Journalist Colin Burke may have escaped with his life at the end of Soviet Sources, but he hasn’t gotten any savvier about protecting it; he’s still snooping around Moscow in Cover Story, the follow-up to that novel.
True, the regime has changed—his sources aren’t Soviets anymore—but the men in the corridors of power still have little interest in answering questions, and still employ an army of thugs to prevent people like Burke from asking them. For the moment, Burke’s questions are almost painfully benign: His bosses at the magazine in Washington want a feel-good piece about Moscow’s Jewish community. However, what Burke discovers at a run-down synagogue has little to do with latkes, and everything to do with the possibility that Russia’s nuclear scientists are now making bombs for Syria. Burke’s got a hot story again, and he couldn’t be happier. But he may not survive to collect the Pulitzer.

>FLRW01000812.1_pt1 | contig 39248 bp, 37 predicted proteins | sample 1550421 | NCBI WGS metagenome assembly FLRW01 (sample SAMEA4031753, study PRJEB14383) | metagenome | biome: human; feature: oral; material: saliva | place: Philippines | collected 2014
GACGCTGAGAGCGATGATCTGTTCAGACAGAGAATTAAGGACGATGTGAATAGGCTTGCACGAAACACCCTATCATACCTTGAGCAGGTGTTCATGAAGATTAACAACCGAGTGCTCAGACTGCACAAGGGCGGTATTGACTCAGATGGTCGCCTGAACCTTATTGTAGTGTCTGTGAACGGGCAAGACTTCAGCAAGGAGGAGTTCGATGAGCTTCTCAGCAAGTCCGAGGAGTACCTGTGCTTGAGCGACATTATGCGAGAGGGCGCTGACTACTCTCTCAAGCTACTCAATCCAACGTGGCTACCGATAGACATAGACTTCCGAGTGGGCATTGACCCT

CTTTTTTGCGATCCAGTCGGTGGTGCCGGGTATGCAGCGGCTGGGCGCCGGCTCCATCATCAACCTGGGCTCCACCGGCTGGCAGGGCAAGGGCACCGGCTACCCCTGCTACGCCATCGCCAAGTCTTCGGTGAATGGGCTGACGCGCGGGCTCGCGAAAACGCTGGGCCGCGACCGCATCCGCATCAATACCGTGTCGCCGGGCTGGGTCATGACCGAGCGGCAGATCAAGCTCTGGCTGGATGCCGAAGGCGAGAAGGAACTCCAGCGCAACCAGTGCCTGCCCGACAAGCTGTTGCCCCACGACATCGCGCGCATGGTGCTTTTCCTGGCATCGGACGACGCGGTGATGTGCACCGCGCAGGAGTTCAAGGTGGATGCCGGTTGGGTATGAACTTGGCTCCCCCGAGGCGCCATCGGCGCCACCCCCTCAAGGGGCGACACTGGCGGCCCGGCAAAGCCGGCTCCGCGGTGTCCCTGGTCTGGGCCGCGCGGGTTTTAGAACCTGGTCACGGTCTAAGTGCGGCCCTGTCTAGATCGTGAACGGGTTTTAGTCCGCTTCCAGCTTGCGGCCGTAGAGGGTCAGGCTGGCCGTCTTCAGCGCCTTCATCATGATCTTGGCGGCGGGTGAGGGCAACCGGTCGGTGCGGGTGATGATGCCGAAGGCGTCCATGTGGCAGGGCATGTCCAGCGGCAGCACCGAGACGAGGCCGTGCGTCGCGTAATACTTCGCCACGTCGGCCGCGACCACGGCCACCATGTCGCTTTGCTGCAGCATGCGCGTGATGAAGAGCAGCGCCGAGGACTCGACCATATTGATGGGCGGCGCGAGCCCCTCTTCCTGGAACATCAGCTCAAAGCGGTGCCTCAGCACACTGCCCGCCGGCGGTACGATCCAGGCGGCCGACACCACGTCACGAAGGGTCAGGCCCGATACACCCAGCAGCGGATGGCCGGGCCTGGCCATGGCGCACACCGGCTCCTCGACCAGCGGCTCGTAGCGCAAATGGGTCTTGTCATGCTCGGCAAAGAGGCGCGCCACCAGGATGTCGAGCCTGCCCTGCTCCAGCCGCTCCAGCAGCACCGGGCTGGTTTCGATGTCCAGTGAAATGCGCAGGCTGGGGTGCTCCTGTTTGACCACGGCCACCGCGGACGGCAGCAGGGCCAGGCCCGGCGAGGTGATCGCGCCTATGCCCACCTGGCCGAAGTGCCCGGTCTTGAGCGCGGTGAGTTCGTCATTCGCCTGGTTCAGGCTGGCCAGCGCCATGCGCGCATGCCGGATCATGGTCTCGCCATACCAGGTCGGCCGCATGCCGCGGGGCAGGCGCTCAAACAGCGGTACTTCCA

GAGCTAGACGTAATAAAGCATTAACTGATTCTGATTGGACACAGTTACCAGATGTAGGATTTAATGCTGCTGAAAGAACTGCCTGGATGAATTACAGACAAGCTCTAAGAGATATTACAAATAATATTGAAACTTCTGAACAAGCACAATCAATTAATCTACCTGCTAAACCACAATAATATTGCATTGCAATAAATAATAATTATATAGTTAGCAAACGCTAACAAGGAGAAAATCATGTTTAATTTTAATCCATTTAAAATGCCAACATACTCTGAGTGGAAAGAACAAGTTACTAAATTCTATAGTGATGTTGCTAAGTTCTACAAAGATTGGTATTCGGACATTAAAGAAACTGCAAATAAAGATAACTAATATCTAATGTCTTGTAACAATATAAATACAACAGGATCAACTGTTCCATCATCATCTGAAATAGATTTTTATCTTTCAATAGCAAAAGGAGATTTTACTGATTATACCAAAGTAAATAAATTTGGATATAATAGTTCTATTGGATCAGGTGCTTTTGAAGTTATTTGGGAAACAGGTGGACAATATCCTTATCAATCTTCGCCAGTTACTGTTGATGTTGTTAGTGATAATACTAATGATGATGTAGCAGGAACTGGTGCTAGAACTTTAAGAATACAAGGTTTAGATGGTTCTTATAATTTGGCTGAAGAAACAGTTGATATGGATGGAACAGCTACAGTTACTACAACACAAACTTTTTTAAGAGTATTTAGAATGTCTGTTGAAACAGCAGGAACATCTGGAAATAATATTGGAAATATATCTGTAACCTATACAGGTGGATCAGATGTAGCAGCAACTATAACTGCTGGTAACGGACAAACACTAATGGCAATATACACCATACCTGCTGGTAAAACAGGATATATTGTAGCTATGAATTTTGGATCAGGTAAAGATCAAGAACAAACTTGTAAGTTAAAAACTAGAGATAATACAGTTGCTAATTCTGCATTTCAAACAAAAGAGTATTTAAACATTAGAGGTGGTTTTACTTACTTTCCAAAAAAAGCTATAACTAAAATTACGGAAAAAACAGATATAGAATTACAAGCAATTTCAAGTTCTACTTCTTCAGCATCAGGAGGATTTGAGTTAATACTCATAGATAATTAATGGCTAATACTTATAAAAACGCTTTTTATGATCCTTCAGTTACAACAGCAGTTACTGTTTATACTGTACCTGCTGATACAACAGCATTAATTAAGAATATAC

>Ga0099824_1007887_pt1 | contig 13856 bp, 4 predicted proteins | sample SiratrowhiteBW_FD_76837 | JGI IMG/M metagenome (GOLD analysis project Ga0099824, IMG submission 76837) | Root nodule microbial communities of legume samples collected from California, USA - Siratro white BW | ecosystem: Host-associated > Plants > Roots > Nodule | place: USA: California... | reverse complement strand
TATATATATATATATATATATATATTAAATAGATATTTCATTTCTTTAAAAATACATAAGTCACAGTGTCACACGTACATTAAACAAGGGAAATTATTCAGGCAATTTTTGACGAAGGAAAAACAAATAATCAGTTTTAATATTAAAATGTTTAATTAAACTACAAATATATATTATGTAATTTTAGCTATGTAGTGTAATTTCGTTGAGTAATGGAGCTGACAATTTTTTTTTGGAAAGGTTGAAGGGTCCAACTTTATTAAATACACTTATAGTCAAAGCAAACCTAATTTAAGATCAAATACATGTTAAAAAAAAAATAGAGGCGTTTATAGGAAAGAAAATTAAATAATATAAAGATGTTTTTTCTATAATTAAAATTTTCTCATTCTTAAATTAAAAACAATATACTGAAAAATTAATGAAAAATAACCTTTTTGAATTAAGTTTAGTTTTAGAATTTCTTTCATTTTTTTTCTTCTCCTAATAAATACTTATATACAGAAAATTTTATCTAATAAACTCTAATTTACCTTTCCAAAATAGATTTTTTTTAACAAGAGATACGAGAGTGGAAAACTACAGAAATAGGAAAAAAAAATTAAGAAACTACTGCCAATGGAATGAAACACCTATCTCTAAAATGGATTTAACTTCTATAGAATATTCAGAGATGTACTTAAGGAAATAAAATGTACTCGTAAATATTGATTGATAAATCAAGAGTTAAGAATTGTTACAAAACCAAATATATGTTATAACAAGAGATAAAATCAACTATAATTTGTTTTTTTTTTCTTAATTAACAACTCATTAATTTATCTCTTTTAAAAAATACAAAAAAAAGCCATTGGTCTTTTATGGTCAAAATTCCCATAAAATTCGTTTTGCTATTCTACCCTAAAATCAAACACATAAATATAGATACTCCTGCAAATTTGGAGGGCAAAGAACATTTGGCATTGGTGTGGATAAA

Who's Likely to Like This
Fans of Stuart Kaminsky's "Inspector Rostnikov" series and Martin Cruz Smith's Gorky Park
“Comparisons to Gorky Park will be inevitable, but in many ways, Cover Story is a better book"—Los Angeles Times